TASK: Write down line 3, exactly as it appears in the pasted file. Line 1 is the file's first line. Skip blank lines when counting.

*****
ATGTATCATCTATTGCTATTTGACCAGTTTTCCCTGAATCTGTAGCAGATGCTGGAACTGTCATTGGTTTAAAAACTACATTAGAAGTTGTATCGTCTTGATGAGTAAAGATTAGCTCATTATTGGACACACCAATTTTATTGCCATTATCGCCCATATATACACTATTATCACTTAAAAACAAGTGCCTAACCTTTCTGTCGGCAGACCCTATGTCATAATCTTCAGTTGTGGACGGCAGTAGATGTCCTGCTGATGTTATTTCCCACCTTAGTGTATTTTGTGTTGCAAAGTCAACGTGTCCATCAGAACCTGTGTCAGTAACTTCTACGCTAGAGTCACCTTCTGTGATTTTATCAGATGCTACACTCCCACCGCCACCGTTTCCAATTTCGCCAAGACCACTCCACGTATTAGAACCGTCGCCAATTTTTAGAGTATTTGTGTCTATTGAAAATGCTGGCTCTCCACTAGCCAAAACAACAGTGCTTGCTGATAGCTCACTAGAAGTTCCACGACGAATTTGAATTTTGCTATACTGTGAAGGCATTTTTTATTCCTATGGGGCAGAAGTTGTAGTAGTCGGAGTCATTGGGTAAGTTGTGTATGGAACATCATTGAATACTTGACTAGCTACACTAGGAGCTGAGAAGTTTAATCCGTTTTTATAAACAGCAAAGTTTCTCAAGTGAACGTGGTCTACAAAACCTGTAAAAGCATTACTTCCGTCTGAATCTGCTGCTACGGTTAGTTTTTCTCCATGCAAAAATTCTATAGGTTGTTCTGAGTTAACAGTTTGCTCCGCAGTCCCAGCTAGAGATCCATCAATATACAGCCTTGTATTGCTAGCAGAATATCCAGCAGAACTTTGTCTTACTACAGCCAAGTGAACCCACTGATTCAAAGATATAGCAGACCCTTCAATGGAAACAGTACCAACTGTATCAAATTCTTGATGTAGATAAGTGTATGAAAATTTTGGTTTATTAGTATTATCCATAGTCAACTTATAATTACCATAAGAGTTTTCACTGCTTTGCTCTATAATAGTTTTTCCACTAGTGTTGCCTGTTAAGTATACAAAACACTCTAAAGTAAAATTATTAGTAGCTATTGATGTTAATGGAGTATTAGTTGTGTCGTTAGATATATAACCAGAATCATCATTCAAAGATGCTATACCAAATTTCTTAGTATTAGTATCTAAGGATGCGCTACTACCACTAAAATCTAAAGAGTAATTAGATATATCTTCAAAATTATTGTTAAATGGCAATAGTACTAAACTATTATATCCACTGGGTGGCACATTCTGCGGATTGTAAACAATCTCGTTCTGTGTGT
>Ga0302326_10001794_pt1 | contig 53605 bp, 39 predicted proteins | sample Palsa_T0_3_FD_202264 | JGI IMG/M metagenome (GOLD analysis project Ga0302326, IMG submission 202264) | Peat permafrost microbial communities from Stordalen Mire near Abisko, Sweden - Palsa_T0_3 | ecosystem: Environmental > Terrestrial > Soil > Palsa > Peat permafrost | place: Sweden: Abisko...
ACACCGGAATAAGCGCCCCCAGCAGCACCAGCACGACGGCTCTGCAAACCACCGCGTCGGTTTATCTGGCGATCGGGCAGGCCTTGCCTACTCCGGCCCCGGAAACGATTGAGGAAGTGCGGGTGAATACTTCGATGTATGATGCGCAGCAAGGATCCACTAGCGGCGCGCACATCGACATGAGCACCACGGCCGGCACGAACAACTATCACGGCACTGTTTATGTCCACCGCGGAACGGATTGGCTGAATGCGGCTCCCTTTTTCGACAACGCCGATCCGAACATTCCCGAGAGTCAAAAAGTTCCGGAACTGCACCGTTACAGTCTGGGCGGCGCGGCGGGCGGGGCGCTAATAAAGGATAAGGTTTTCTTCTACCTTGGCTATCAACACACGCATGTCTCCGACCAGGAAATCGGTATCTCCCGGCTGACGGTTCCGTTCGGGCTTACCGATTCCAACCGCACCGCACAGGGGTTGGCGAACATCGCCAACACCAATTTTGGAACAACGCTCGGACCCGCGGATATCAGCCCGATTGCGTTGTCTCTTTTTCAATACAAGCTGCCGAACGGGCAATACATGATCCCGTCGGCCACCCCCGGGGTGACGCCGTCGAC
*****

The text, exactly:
ACACCGGAATAAGCGCCCCCAGCAGCACCAGCACGACGGCTCTGCAAACCACCGCGTCGGTTTATCTGGCGATCGGGCAGGCCTTGCCTACTCCGGCCCCGGAAACGATTGAGGAAGTGCGGGTGAATACTTCGATGTATGATGCGCAGCAAGGATCCACTAGCGGCGCGCACATCGACATGAGCACCACGGCCGGCACGAACAACTATCACGGCACTGTTTATGTCCACCGCGGAACGGATTGGCTGAATGCGGCTCCCTTTTTCGACAACGCCGATCCGAACATTCCCGAGAGTCAAAAAGTTCCGGAACTGCACCGTTACAGTCTGGGCGGCGCGGCGGGCGGGGCGCTAATAAAGGATAAGGTTTTCTTCTACCTTGGCTATCAACACACGCATGTCTCCGACCAGGAAATCGGTATCTCCCGGCTGACGGTTCCGTTCGGGCTTACCGATTCCAACCGCACCGCACAGGGGTTGGCGAACATCGCCAACACCAATTTTGGAACAACGCTCGGACCCGCGGATATCAGCCCGATTGCGTTGTCTCTTTTTCAATACAAGCTGCCGAACGGGCAATACATGATCCCGTCGGCCACCCCCGGGGTGACGCCGTCGAC